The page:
“The Lives of Girls and Women,” a new exhibit by Jeanette Demeestère, opens Saturday, August 6, at the Chilmark library. Ms. Demeestère divides her time between Paris and Chilmark. The title for her show comes from Nobel prizewinner Alice Munro’s 1971 short-story cycle.
The artist’s 25 works on display combine acrylic, watercolor, pastel (oil and dry), collage, and monotypes of women or girls. “There aren’t many shows of women,” Ms. Demeestère told The Times in an interview last week. She works with a group of five women in Paris. There, she learned to collage with Domino, a Twenties form of printed wallpaper made with hand-colored wood blocks. In one of Ms. Demeestère’s arresting monotypes, two predominantly black and white figures of women appear, with a page from a Paris telephone book collaged to create one of the women’s dresses.
Most of the larger works in the collection feature three women, and they create narratives of women doing things — reading, sewing, listening, trying on clothes. Using different ages and races, they emphasize the nature of feminine lives. In “La Mode” Ms. Demeestère uses a very matte paint to depict one woman tying a ribbon around the waist of another, while a third carries a dress or piece of fabric. The artist draws their faces with a delicacy of line, and favors muted colors, in this case pale peach and blue, with a square of black and fawn in one corner. The colors are repeated to encourage the viewer to take in the work’s entirety. Decorative patterns, common in her work, appear on the dresses, and a sewing machine adds to the sense of women at work. A portrait of Mexican artist Frida Kahlo hangs on the wall in a central position. This mixed-media work demonstrates a complexity of composition that is both subtle and powerful.
Recently, Ms. Demeestère has noticed a lot of geometrics in her work. “I started realizing if we look at the empty spaces, there’s a lot of geometry in the human body,” she says. “Blue and Violet” came into existence after Vineyard summer visitor Mardges Bacon visited the artist in Paris and brought her an envelope of old wrapping papers.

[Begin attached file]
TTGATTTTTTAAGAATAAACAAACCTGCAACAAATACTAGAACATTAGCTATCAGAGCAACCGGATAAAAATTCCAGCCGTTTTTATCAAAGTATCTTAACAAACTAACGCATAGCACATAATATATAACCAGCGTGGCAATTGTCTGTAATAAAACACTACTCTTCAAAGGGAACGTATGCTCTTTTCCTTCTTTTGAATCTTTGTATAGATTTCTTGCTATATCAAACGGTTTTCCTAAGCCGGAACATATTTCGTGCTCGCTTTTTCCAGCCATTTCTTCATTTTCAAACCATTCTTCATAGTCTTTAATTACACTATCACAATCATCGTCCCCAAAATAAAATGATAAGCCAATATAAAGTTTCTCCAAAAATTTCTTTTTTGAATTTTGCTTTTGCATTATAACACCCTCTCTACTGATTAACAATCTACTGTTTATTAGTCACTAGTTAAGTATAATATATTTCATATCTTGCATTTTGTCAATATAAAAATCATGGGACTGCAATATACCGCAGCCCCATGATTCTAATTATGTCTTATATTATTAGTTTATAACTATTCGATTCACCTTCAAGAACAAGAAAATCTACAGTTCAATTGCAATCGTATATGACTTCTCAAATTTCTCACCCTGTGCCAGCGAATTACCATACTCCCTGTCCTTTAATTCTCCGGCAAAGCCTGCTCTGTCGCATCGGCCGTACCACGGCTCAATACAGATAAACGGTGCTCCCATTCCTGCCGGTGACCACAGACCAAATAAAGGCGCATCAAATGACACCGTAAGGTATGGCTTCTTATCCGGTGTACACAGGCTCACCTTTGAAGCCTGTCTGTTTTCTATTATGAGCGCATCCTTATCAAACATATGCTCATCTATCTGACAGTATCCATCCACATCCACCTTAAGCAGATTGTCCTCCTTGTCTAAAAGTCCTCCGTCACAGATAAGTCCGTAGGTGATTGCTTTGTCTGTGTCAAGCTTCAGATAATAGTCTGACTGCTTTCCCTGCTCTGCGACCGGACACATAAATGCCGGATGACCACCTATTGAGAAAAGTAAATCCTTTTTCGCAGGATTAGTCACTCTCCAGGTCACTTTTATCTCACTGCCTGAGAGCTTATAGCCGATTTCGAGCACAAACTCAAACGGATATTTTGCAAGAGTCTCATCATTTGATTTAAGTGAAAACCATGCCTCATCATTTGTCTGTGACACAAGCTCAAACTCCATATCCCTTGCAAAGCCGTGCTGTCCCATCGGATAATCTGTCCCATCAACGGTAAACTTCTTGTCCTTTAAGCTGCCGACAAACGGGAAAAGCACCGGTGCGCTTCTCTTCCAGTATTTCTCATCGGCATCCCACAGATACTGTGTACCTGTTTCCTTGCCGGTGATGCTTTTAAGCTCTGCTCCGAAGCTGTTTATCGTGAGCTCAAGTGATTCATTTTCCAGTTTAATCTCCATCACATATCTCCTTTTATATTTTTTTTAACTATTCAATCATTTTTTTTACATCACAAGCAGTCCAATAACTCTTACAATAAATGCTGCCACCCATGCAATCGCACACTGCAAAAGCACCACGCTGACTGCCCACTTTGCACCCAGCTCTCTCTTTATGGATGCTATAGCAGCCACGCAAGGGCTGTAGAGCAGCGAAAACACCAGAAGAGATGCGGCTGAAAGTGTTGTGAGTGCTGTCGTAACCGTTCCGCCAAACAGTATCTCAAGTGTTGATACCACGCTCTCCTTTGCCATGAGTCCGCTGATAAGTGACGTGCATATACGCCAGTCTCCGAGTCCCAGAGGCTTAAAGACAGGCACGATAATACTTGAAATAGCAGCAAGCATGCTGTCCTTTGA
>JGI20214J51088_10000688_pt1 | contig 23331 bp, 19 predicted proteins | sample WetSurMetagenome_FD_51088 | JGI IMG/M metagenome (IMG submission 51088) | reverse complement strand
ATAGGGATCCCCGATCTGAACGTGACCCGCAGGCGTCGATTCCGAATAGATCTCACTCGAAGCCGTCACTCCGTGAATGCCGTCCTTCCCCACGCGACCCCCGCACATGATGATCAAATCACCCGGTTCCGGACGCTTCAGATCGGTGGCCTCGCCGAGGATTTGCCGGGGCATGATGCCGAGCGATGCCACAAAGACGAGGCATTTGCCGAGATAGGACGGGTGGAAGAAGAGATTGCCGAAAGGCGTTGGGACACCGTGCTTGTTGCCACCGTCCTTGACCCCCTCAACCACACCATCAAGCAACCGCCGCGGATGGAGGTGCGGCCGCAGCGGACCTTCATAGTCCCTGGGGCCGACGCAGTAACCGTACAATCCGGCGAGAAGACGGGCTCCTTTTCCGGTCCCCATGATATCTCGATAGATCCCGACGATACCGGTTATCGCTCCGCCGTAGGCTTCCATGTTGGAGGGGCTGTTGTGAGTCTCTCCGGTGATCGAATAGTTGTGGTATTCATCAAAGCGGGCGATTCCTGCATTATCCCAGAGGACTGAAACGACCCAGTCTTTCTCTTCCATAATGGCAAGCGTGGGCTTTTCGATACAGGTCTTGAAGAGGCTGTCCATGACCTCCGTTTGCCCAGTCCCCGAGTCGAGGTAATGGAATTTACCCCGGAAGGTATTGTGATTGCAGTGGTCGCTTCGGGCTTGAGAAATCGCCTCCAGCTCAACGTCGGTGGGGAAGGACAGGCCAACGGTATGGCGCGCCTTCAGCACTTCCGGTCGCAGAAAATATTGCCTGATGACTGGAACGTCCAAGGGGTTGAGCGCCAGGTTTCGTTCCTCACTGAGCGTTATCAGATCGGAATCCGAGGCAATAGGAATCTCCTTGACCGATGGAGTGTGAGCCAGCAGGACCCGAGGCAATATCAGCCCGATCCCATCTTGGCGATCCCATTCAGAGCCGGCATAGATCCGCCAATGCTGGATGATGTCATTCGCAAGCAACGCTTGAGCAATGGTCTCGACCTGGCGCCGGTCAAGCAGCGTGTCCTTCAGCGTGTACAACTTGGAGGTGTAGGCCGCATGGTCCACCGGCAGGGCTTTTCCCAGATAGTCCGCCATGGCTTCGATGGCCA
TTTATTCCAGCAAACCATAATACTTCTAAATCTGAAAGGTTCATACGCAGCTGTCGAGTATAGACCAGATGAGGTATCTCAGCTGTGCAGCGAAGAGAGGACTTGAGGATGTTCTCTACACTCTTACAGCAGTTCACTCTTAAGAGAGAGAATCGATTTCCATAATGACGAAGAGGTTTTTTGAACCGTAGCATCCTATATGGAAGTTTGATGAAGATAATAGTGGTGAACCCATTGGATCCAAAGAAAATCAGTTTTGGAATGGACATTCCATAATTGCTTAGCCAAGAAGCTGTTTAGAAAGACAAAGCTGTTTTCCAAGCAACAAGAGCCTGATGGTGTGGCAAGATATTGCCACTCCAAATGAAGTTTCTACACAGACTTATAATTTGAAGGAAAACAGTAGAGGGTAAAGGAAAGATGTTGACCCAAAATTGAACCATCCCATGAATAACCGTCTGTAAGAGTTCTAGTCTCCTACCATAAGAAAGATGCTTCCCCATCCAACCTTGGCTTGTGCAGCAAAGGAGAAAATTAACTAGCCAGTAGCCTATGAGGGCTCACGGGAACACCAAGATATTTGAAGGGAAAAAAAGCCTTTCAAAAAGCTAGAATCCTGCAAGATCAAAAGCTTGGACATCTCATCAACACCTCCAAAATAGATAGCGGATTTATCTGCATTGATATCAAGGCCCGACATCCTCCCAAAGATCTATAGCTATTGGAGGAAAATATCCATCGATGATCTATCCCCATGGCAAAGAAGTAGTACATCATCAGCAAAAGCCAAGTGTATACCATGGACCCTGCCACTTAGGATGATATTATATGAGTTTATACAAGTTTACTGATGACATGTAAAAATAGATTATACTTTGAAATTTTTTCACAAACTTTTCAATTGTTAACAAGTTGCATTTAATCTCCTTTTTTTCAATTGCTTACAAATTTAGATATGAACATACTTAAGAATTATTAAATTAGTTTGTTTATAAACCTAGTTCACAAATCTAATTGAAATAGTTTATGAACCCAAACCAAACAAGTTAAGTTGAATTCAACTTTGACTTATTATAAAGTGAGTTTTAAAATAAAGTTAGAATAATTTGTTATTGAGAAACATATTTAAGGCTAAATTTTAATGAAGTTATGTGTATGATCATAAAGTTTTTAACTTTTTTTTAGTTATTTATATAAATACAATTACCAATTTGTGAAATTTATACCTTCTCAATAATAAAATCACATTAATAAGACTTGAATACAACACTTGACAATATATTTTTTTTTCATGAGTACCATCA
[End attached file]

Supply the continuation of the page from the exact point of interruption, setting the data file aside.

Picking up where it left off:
“Conversation” was inspired by Kate Chopin, the turn-of-the-century author of “The Awakening,” known for her stories about women. Ms. Demeestère studied art and literature as an undergraduate at Berkeley, and earned an M.A. in literature there. Her work reflects her literary interests. In one monotype, she includes a quote from Pablo Neruda.
Other works were inspired by the Black Lives Matter movement, incorporating phrases from New York Times articles. Each of Ms. Demeestère’s works has a fascinating history, informed by her knowledge of literature and history.
“I’m sort of evolving here, pasteling over the monotypes,” Ms. Demeestère said of her recent work. She refers to Edgar Degas’s early definition of monotype as “drawings made with greasy ink and put through a press.” A Museum of Modern Art exhibit of the Impressionist painter’s work inspired her to combine monotype and pasteling. “That’s what I’ve been learning to do,” she said. In some cases, she makes a monotype and repeats it as a “ghost copy,” allowing her to create different versions of the same work. “It’s so much fun. Sometimes you work on a plate for eight hours,” she said.
The opening reception for “Lives of Girls and Women” will be Saturday, August 6 from 3 to 5 pm. The exhibit continues through August 26.